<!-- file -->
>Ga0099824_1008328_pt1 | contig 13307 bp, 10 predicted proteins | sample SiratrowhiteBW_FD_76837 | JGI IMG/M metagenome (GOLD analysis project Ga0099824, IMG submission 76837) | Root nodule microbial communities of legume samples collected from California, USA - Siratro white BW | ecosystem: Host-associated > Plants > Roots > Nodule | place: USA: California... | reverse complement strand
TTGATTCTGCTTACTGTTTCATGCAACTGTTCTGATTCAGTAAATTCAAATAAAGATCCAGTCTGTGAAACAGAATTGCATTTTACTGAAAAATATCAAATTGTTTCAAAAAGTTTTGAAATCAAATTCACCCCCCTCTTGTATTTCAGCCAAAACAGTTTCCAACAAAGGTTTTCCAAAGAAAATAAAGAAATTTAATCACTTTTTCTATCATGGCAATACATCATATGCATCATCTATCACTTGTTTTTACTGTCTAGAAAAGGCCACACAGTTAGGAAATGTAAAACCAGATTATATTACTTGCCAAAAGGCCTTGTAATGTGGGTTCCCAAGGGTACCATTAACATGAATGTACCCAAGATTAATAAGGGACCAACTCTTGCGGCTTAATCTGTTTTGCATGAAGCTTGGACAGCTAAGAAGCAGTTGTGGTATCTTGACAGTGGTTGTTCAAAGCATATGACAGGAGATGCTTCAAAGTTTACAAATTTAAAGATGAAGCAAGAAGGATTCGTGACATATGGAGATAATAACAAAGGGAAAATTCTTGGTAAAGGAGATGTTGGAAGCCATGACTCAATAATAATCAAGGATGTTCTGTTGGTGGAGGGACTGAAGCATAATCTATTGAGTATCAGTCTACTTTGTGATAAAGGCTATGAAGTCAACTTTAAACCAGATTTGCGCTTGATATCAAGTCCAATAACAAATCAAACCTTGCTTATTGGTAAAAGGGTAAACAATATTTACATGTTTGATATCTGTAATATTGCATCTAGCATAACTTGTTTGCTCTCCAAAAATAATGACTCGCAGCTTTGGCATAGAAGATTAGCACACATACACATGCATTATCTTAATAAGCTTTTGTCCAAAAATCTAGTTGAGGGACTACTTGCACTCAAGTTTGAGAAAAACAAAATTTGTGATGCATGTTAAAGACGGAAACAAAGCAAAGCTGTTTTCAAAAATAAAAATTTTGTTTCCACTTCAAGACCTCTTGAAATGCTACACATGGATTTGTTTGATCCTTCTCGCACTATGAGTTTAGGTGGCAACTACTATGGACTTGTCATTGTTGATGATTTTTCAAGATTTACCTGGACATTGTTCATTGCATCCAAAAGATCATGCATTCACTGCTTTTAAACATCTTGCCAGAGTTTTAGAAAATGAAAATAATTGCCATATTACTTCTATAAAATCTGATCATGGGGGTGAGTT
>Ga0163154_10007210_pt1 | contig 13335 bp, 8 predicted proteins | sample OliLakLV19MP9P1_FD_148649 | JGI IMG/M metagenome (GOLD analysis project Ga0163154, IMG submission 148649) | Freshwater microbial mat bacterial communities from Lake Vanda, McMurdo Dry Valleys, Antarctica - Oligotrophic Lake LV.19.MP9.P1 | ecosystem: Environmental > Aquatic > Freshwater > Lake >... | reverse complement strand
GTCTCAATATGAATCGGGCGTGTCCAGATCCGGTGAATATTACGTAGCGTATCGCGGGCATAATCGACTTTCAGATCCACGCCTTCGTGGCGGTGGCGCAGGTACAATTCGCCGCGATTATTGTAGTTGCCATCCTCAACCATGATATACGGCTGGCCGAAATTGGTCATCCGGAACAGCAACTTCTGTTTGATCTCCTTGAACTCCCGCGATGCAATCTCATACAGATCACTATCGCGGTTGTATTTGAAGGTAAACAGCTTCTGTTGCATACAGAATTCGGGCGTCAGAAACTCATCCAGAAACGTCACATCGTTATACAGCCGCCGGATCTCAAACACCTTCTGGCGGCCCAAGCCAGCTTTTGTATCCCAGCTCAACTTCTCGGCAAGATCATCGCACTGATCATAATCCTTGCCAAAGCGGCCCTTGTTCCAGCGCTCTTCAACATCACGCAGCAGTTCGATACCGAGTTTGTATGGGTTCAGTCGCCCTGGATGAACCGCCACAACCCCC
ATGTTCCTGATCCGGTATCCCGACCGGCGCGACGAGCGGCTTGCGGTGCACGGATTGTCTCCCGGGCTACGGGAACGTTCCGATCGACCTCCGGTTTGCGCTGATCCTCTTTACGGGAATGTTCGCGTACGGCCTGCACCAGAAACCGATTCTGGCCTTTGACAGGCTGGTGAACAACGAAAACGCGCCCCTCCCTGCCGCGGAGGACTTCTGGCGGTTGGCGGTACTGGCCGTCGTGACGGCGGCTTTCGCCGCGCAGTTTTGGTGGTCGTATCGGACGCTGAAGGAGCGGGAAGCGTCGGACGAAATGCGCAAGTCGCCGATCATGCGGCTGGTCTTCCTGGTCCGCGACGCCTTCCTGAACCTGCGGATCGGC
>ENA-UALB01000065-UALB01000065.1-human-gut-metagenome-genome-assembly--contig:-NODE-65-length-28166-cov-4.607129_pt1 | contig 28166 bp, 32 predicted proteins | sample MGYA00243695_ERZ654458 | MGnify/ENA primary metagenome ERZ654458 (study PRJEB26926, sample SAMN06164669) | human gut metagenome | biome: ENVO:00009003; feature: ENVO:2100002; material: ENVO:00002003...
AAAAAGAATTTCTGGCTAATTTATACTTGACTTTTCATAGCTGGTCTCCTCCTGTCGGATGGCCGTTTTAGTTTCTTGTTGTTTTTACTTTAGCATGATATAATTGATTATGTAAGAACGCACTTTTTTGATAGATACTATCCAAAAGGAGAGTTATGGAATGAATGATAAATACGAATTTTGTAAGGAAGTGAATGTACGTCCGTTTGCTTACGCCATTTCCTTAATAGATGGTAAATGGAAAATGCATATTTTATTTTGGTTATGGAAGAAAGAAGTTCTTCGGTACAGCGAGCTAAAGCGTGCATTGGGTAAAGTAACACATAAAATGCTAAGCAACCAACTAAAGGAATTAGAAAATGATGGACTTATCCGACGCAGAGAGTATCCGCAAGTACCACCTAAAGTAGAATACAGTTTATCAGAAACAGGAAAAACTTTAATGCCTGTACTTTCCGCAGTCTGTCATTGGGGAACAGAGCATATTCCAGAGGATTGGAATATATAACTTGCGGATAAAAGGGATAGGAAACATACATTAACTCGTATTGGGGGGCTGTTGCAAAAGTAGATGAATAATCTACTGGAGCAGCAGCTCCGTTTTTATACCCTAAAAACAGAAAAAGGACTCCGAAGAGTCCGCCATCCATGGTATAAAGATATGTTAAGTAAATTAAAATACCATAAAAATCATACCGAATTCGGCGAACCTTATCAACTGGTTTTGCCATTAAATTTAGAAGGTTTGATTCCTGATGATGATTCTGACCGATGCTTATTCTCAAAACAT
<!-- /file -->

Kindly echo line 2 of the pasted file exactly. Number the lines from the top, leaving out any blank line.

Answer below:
TTGATTCTGCTTACTGTTTCATGCAACTGTTCTGATTCAGTAAATTCAAATAAAGATCCAGTCTGTGAAACAGAATTGCATTTTACTGAAAAATATCAAATTGTTTCAAAAAGTTTTGAAATCAAATTCACCCCCCTCTTGTATTTCAGCCAAAACAGTTTCCAACAAAGGTTTTCCAAAGAAAATAAAGAAATTTAATCACTTTTTCTATCATGGCAATACATCATATGCATCATCTATCACTTGTTTTTACTGTCTAGAAAAGGCCACACAGTTAGGAAATGTAAAACCAGATTATATTACTTGCCAAAAGGCCTTGTAATGTGGGTTCCCAAGGGTACCATTAACATGAATGTACCCAAGATTAATAAGGGACCAACTCTTGCGGCTTAATCTGTTTTGCATGAAGCTTGGACAGCTAAGAAGCAGTTGTGGTATCTTGACAGTGGTTGTTCAAAGCATATGACAGGAGATGCTTCAAAGTTTACAAATTTAAAGATGAAGCAAGAAGGATTCGTGACATATGGAGATAATAACAAAGGGAAAATTCTTGGTAAAGGAGATGTTGGAAGCCATGACTCAATAATAATCAAGGATGTTCTGTTGGTGGAGGGACTGAAGCATAATCTATTGAGTATCAGTCTACTTTGTGATAAAGGCTATGAAGTCAACTTTAAACCAGATTTGCGCTTGATATCAAGTCCAATAACAAATCAAACCTTGCTTATTGGTAAAAGGGTAAACAATATTTACATGTTTGATATCTGTAATATTGCATCTAGCATAACTTGTTTGCTCTCCAAAAATAATGACTCGCAGCTTTGGCATAGAAGATTAGCACACATACACATGCATTATCTTAATAAGCTTTTGTCCAAAAATCTAGTTGAGGGACTACTTGCACTCAAGTTTGAGAAAAACAAAATTTGTGATGCATGTTAAAGACGGAAACAAAGCAAAGCTGTTTTCAAAAATAAAAATTTTGTTTCCACTTCAAGACCTCTTGAAATGCTACACATGGATTTGTTTGATCCTTCTCGCACTATGAGTTTAGGTGGCAACTACTATGGACTTGTCATTGTTGATGATTTTTCAAGATTTACCTGGACATTGTTCATTGCATCCAAAAGATCATGCATTCACTGCTTTTAAACATCTTGCCAGAGTTTTAGAAAATGAAAATAATTGCCATATTACTTCTATAAAATCTGATCATGGGGGTGAGTT